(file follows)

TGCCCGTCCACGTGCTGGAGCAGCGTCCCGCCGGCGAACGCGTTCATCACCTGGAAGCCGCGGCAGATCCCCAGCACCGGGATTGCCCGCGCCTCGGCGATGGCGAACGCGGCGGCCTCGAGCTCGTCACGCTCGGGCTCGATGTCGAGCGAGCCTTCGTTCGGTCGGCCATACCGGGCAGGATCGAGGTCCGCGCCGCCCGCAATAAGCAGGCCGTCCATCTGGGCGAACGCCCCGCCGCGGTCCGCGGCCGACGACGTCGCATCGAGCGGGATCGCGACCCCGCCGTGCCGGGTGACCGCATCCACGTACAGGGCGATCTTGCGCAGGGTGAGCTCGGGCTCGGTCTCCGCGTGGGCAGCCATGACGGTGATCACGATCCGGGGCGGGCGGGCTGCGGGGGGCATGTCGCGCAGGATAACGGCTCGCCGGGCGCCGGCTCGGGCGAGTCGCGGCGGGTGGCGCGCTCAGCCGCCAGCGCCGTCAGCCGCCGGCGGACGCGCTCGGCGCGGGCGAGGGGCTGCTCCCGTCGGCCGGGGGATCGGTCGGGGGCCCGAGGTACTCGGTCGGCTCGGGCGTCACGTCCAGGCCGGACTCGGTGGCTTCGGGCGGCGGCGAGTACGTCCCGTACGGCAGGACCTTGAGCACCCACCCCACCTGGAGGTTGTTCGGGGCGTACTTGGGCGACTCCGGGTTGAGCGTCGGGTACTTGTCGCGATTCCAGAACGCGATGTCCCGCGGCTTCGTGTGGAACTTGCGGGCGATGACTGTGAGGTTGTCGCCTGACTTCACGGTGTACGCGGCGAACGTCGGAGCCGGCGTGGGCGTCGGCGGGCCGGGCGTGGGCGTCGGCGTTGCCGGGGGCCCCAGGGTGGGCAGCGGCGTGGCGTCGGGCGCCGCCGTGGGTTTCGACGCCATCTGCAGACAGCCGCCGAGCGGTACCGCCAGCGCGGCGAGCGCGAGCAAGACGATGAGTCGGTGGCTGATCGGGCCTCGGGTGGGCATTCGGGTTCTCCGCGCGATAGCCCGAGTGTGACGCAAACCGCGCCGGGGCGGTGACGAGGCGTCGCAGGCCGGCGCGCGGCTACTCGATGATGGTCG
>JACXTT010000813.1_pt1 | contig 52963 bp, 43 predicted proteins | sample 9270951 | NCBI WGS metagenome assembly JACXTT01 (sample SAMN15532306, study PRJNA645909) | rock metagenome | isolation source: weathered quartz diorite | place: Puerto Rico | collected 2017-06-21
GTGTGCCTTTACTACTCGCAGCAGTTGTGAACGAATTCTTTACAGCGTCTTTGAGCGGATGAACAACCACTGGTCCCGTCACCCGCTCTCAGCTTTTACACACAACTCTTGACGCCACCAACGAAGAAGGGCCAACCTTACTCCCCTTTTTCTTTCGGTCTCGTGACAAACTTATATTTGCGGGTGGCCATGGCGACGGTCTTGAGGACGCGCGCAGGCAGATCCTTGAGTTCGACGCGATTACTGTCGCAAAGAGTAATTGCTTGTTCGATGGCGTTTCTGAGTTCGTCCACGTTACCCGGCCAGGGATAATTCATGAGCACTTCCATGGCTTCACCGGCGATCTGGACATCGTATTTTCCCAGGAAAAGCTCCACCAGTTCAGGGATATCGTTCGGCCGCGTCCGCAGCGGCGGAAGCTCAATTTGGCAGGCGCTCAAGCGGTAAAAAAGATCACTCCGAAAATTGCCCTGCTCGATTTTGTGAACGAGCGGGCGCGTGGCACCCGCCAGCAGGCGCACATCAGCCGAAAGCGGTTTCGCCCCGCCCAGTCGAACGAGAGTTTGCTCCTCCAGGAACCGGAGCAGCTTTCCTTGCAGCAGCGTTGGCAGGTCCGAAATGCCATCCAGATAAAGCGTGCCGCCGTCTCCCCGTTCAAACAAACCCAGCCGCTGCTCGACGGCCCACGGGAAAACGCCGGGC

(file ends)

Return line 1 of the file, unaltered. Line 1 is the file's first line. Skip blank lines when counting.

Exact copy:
TGCCCGTCCACGTGCTGGAGCAGCGTCCCGCCGGCGAACGCGTTCATCACCTGGAAGCCGCGGCAGATCCCCAGCACCGGGATTGCCCGCGCCTCGGCGATGGCGAACGCGGCGGCCTCGAGCTCGTCACGCTCGGGCTCGATGTCGAGCGAGCCTTCGTTCGGTCGGCCATACCGGGCAGGATCGAGGTCCGCGCCGCCCGCAATAAGCAGGCCGTCCATCTGGGCGAACGCCCCGCCGCGGTCCGCGGCCGACGACGTCGCATCGAGCGGGATCGCGACCCCGCCGTGCCGGGTGACCGCATCCACGTACAGGGCGATCTTGCGCAGGGTGAGCTCGGGCTCGGTCTCCGCGTGGGCAGCCATGACGGTGATCACGATCCGGGGCGGGCGGGCTGCGGGGGGCATGTCGCGCAGGATAACGGCTCGCCGGGCGCCGGCTCGGGCGAGTCGCGGCGGGTGGCGCGCTCAGCCGCCAGCGCCGTCAGCCGCCGGCGGACGCGCTCGGCGCGGGCGAGGGGCTGCTCCCGTCGGCCGGGGGATCGGTCGGGGGCCCGAGGTACTCGGTCGGCTCGGGCGTCACGTCCAGGCCGGACTCGGTGGCTTCGGGCGGCGGCGAGTACGTCCCGTACGGCAGGACCTTGAGCACCCACCCCACCTGGAGGTTGTTCGGGGCGTACTTGGGCGACTCCGGGTTGAGCGTCGGGTACTTGTCGCGATTCCAGAACGCGATGTCCCGCGGCTTCGTGTGGAACTTGCGGGCGATGACTGTGAGGTTGTCGCCTGACTTCACGGTGTACGCGGCGAACGTCGGAGCCGGCGTGGGCGTCGGCGGGCCGGGCGTGGGCGTCGGCGTTGCCGGGGGCCCCAGGGTGGGCAGCGGCGTGGCGTCGGGCGCCGCCGTGGGTTTCGACGCCATCTGCAGACAGCCGCCGAGCGGTACCGCCAGCGCGGCGAGCGCGAGCAAGACGATGAGTCGGTGGCTGATCGGGCCTCGGGTGGGCATTCGGGTTCTCCGCGCGATAGCCCGAGTGTGACGCAAACCGCGCCGGGGCGGTGACGAGGCGTCGCAGGCCGGCGCGCGGCTACTCGATGATGGTCG